Biotech Updates

International Research Team Document First Use of Maize in Mesoamerica

June 10, 2020

Scientists excavating maize history. (Photo Source: UNM Newsroom)

An international team of researchers led by the University of New Mexico (UNM) and the University of California, Santa Barbara have shed light on the first use of maize in Mesoamerica. The research, published in Science Advances, reveals new information on when maize became a key part of people's diets. Until recently, little was known about when humans living in the tropics of Central America first started eating corn. The "unparalleled" discovery of remarkably well-preserved ancient human skeletons in Central American rock shelters revealed when corn became a key part of people's diet in the Americas.

UNM Anthropology Professor Keith Prufer said much of the popularity of maize today has to do with its high carbohydrate and protein value in animal feed and sugar content which makes it the preferred ingredient of many processed foods including sugary drinks. However, the first use of corn may have been in the form of liquor. Prufer's team hypothesized that maize stalk juice has been the original use of early domesticated maize plants. At that time, cobs and seeds were too small to be of dietary significance.

To determine the presence of maize in the diet of the ancient individuals, Prufer's team measured the carbon isotopes in the bones and teeth of 52 skeletons. The study involved the remains of male and female adults and children providing a wholistic sample of the population. The oldest remains date from between 9,600 and 8,600 years ago and continues to about 1,000 years ago. The analysis shows the oldest remains were people who ate wild plants, palms, fruits, and nuts found in tropical forests and savannahs, along with meat from hunting terrestrial animals.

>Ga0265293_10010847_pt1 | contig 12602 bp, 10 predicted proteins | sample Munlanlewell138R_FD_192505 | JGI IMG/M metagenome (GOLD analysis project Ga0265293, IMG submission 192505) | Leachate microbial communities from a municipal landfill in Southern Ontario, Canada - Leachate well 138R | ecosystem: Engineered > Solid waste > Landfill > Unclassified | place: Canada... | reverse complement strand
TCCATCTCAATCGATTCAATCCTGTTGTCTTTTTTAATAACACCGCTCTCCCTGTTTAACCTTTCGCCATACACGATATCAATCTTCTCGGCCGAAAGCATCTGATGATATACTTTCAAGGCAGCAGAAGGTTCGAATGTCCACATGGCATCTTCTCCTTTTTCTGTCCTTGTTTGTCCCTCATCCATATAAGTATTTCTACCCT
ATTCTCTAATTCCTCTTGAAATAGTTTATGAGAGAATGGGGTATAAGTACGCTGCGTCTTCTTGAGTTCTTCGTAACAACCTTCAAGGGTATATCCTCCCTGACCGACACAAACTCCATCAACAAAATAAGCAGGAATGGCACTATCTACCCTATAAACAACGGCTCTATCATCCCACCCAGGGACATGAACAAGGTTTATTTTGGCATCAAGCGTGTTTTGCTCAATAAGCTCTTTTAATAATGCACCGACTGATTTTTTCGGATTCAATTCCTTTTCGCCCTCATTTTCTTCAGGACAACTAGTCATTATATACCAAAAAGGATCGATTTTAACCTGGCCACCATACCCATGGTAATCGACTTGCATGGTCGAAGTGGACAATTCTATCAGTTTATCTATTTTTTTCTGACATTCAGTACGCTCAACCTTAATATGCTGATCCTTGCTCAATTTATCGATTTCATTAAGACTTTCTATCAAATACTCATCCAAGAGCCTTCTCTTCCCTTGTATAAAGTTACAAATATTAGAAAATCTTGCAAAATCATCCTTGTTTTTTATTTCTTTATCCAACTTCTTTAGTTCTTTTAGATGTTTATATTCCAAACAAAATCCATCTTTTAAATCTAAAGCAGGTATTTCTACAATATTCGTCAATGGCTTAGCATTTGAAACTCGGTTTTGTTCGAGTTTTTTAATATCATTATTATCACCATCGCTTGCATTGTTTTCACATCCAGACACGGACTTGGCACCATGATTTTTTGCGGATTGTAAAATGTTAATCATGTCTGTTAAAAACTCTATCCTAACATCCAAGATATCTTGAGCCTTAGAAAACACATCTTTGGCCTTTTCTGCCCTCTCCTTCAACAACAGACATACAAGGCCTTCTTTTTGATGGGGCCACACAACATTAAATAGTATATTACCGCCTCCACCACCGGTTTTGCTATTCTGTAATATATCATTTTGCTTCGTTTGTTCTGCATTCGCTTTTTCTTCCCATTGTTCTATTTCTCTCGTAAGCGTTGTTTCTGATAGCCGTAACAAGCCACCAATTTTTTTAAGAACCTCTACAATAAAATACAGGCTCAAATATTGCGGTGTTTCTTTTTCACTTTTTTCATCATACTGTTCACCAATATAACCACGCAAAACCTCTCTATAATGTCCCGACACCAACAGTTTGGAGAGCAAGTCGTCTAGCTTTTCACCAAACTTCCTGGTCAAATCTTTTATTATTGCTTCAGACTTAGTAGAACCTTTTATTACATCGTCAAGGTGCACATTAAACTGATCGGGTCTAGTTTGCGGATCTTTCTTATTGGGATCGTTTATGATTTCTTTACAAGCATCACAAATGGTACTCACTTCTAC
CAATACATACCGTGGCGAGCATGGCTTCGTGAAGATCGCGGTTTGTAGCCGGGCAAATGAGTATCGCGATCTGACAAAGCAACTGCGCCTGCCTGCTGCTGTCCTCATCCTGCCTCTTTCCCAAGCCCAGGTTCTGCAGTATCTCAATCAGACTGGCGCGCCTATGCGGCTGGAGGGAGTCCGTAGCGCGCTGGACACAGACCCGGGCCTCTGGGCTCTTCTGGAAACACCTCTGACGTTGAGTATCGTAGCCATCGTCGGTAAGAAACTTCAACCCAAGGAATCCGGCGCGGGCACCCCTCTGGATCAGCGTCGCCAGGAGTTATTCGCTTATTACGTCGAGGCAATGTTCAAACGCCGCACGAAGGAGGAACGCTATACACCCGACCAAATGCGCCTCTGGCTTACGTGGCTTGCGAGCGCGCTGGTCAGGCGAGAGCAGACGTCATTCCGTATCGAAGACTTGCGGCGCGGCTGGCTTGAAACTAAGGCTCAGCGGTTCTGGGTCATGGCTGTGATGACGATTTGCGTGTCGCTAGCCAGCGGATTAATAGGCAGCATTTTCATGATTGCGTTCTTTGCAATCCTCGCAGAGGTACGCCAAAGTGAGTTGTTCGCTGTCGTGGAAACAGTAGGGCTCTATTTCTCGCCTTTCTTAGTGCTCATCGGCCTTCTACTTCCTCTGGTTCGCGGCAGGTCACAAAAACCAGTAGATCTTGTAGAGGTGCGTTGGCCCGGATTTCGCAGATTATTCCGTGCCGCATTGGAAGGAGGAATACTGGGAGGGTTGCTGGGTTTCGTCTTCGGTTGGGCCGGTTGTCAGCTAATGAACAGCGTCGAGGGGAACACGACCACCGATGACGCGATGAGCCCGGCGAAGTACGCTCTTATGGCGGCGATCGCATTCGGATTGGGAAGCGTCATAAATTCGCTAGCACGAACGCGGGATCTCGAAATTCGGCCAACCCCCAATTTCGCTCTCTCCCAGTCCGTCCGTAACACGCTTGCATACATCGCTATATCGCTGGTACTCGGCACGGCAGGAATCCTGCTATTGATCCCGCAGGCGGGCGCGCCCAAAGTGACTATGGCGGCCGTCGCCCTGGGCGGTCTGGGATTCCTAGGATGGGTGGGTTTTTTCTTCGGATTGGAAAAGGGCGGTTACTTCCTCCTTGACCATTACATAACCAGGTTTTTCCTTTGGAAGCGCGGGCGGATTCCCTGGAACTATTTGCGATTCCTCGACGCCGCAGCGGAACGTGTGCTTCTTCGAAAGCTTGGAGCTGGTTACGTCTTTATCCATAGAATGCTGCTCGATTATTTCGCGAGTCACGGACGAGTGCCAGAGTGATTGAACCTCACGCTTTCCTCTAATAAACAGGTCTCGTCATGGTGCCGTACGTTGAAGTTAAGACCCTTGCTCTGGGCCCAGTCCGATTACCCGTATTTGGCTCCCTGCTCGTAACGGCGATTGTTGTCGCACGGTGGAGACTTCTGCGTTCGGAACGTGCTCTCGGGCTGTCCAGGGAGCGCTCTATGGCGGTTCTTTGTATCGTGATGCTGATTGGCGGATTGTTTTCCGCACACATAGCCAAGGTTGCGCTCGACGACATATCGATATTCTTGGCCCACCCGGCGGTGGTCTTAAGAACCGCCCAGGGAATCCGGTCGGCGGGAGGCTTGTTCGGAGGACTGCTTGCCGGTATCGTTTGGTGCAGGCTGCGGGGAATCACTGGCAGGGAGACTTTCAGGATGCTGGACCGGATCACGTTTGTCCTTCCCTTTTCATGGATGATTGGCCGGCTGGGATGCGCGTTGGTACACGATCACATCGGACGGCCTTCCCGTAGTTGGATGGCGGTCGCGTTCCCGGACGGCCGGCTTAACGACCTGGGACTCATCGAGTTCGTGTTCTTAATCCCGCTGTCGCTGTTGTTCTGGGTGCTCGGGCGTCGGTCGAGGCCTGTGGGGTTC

About 4,700 years ago, diets had become more diverse, showing the first consumption of maize by some individuals. The isotopic signature of two young nursing infants shows that their mothers were consuming substantial amounts of maize. The results also revealed an increasing consumption of maize over the next millennium as the population transitioned to sedentary farming.

For more details, read the article in UNM Newsroom.

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